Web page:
The World Economic Forum (WEF) has launched six councils covering some of the most pressing technology areas, namely blockchain, artificial intelligence (AI), the Internet-of-Things (IoT), autonomous mobility, drones and precision medicine. The councils will focus on developing policy guidance and address “governance gaps” or the absence of well-defined rules for these emerging technologies, the organization said on Wednesday.
The councils will work on developing policy frameworks for their respective area of focus, and take action to address gaps in public policy or corporate governance. They will also provide strategic guidance to WEF’s Centre for the Fourth Industrial Revolution (C4IR) regarding the governance projects and pilots they undertake.
“Companies and governments are not moving fast enough to anticipate social expectations in the Fourth Industrial Revolution,” said Richard Samans, managing director and head of policy and institutional impact at WEF.
The six councils count more than 200 members from the public and private sectors, civil society and academia. The councils are chaired by leaders of companies and organizations including the Chinese Academy of Medical Sciences, Dana-Farber, the European Commission, Microsoft, Qualcomm and Uber.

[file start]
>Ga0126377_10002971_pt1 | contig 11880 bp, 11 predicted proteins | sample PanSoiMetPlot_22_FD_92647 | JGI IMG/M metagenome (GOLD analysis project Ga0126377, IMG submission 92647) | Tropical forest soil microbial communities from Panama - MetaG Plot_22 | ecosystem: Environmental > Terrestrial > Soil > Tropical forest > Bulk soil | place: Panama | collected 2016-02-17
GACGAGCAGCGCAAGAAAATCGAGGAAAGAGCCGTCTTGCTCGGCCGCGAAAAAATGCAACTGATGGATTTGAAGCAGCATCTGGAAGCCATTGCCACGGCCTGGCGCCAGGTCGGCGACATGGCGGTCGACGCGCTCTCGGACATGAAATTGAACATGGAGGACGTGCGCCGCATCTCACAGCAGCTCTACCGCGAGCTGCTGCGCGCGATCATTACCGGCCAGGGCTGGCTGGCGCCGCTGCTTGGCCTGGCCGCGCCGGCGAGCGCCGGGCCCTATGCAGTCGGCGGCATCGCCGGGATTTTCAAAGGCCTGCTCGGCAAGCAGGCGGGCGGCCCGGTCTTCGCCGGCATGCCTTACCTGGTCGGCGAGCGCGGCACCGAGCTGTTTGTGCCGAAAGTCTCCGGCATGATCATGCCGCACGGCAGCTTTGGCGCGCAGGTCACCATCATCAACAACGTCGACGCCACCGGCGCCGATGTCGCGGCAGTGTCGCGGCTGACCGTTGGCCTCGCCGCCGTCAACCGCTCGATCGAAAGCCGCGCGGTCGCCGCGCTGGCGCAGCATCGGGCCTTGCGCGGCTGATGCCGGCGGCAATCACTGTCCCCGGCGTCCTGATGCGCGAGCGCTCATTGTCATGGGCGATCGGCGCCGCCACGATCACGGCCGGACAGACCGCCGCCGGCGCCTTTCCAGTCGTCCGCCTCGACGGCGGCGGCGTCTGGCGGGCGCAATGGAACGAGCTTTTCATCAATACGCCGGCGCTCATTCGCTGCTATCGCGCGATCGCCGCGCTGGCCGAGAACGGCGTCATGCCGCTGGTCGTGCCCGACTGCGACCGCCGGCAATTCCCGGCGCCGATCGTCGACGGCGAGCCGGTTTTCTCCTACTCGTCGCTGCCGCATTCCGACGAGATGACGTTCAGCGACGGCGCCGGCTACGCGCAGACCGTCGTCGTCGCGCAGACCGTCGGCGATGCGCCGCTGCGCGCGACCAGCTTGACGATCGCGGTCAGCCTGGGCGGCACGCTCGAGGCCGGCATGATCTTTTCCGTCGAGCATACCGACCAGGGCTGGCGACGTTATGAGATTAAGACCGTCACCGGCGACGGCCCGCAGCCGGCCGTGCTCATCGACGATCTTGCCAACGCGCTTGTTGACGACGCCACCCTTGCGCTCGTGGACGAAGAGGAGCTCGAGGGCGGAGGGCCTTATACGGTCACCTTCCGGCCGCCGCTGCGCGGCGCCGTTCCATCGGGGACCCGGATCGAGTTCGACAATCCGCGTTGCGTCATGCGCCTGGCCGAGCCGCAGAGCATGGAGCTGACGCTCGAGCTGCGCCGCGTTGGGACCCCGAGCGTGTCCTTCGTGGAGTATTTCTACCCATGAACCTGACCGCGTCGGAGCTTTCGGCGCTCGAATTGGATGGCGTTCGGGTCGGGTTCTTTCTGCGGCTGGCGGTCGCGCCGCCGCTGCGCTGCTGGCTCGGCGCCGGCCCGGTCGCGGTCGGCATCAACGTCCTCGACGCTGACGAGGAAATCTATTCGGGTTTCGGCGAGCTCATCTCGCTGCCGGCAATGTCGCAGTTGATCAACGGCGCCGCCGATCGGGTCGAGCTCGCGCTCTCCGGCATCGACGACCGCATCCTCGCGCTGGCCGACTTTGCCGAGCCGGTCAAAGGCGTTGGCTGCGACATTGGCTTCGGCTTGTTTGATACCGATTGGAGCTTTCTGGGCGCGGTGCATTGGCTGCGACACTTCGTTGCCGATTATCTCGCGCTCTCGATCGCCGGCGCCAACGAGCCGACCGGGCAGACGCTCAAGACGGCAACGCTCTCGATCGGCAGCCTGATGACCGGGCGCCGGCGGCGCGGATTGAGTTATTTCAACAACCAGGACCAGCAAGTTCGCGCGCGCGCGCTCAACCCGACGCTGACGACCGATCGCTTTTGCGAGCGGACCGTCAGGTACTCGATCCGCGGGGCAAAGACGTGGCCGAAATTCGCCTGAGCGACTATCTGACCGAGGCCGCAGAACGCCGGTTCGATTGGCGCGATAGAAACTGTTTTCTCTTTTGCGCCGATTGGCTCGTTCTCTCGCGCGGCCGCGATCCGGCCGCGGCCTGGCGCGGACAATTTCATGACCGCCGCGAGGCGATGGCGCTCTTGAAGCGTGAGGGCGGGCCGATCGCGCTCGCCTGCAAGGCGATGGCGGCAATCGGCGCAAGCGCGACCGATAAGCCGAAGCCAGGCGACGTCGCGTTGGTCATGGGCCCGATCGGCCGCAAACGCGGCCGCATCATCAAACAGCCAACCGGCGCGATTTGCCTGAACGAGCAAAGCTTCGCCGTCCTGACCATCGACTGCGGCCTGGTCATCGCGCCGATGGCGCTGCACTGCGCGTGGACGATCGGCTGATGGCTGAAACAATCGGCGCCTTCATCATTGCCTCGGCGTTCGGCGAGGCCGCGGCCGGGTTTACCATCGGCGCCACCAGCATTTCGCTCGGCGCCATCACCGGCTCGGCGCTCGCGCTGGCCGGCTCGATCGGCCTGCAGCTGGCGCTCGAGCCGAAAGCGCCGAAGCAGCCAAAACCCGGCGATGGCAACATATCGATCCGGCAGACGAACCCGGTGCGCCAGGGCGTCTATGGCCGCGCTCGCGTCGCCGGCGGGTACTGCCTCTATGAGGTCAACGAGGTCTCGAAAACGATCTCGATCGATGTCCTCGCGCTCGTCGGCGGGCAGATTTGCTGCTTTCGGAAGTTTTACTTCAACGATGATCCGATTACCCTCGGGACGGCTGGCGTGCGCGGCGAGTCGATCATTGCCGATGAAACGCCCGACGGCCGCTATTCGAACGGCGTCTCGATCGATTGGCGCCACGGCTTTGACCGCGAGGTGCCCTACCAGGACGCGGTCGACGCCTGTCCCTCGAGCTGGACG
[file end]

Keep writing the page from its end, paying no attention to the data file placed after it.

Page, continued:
Familiar names include Elizabeth Rossiello, CEO and founder of BitPesa, who co-chairs the Global Blockchain Council, Bradford Smith, president of Microsoft Corp, who co-chairs the Global Artificial Intelligence Council, and Dara Khosrowshahi, CEO of Uber Technologies, who co-chairs the Global Autonomous and Urban Mobility Council.
Council members met the first time at WEF’s C4IR in San Francisco on Wednesday.
WEF established the C4IR in 2017 as a hub for global, multi-stakeholder cooperation. The network brings together governments, companies, civil society and experts from around the world to co-design and pilot innovative approaches to the policy and governance of technology. It focuses on developing, implementing and scaling up pilot projects that can be adopted by policy-makers, legislators and regulators worldwide.
Five of the G7 countries, namely Canada, France, Japan, the US and the UK, and more than 100 organizations are officially partnered with the network.